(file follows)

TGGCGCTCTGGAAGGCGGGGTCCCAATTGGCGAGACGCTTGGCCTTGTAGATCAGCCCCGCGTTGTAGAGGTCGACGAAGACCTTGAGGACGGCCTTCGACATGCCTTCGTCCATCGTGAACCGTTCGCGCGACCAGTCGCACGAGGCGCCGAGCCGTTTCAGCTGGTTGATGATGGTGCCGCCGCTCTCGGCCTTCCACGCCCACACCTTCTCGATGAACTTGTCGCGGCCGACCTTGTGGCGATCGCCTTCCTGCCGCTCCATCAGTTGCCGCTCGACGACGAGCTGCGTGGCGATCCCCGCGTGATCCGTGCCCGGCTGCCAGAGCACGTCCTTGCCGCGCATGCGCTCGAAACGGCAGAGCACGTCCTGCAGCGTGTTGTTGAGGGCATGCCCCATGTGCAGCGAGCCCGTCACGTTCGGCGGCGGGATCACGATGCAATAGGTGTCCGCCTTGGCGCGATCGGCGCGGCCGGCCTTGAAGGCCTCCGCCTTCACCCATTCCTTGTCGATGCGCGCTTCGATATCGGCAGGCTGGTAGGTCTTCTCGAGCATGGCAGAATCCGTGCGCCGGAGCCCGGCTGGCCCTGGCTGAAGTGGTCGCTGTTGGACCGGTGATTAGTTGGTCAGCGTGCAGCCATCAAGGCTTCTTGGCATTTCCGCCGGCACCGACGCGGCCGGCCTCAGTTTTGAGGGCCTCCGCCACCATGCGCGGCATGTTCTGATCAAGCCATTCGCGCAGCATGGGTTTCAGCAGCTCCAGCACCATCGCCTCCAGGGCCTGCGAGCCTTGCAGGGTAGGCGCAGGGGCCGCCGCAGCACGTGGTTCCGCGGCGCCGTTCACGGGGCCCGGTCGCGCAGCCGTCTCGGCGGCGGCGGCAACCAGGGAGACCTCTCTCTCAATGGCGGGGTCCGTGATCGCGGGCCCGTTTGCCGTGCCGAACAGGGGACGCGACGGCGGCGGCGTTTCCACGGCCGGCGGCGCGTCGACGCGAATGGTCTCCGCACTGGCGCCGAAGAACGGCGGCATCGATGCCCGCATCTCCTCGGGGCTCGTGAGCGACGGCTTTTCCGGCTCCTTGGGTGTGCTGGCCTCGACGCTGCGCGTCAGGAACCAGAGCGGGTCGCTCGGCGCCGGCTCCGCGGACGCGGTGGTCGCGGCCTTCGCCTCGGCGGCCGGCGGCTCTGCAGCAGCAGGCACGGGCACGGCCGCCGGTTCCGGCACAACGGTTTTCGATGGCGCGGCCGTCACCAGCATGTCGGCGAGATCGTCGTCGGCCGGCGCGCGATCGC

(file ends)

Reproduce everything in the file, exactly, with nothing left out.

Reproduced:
TGGCGCTCTGGAAGGCGGGGTCCCAATTGGCGAGACGCTTGGCCTTGTAGATCAGCCCCGCGTTGTAGAGGTCGACGAAGACCTTGAGGACGGCCTTCGACATGCCTTCGTCCATCGTGAACCGTTCGCGCGACCAGTCGCACGAGGCGCCGAGCCGTTTCAGCTGGTTGATGATGGTGCCGCCGCTCTCGGCCTTCCACGCCCACACCTTCTCGATGAACTTGTCGCGGCCGACCTTGTGGCGATCGCCTTCCTGCCGCTCCATCAGTTGCCGCTCGACGACGAGCTGCGTGGCGATCCCCGCGTGATCCGTGCCCGGCTGCCAGAGCACGTCCTTGCCGCGCATGCGCTCGAAACGGCAGAGCACGTCCTGCAGCGTGTTGTTGAGGGCATGCCCCATGTGCAGCGAGCCCGTCACGTTCGGCGGCGGGATCACGATGCAATAGGTGTCCGCCTTGGCGCGATCGGCGCGGCCGGCCTTGAAGGCCTCCGCCTTCACCCATTCCTTGTCGATGCGCGCTTCGATATCGGCAGGCTGGTAGGTCTTCTCGAGCATGGCAGAATCCGTGCGCCGGAGCCCGGCTGGCCCTGGCTGAAGTGGTCGCTGTTGGACCGGTGATTAGTTGGTCAGCGTGCAGCCATCAAGGCTTCTTGGCATTTCCGCCGGCACCGACGCGGCCGGCCTCAGTTTTGAGGGCCTCCGCCACCATGCGCGGCATGTTCTGATCAAGCCATTCGCGCAGCATGGGTTTCAGCAGCTCCAGCACCATCGCCTCCAGGGCCTGCGAGCCTTGCAGGGTAGGCGCAGGGGCCGCCGCAGCACGTGGTTCCGCGGCGCCGTTCACGGGGCCCGGTCGCGCAGCCGTCTCGGCGGCGGCGGCAACCAGGGAGACCTCTCTCTCAATGGCGGGGTCCGTGATCGCGGGCCCGTTTGCCGTGCCGAACAGGGGACGCGACGGCGGCGGCGTTTCCACGGCCGGCGGCGCGTCGACGCGAATGGTCTCCGCACTGGCGCCGAAGAACGGCGGCATCGATGCCCGCATCTCCTCGGGGCTCGTGAGCGACGGCTTTTCCGGCTCCTTGGGTGTGCTGGCCTCGACGCTGCGCGTCAGGAACCAGAGCGGGTCGCTCGGCGCCGGCTCCGCGGACGCGGTGGTCGCGGCCTTCGCCTCGGCGGCCGGCGGCTCTGCAGCAGCAGGCACGGGCACGGCCGCCGGTTCCGGCACAACGGTTTTCGATGGCGCGGCCGTCACCAGCATGTCGGCGAGATCGTCGTCGGCCGGCGCGCGATCGC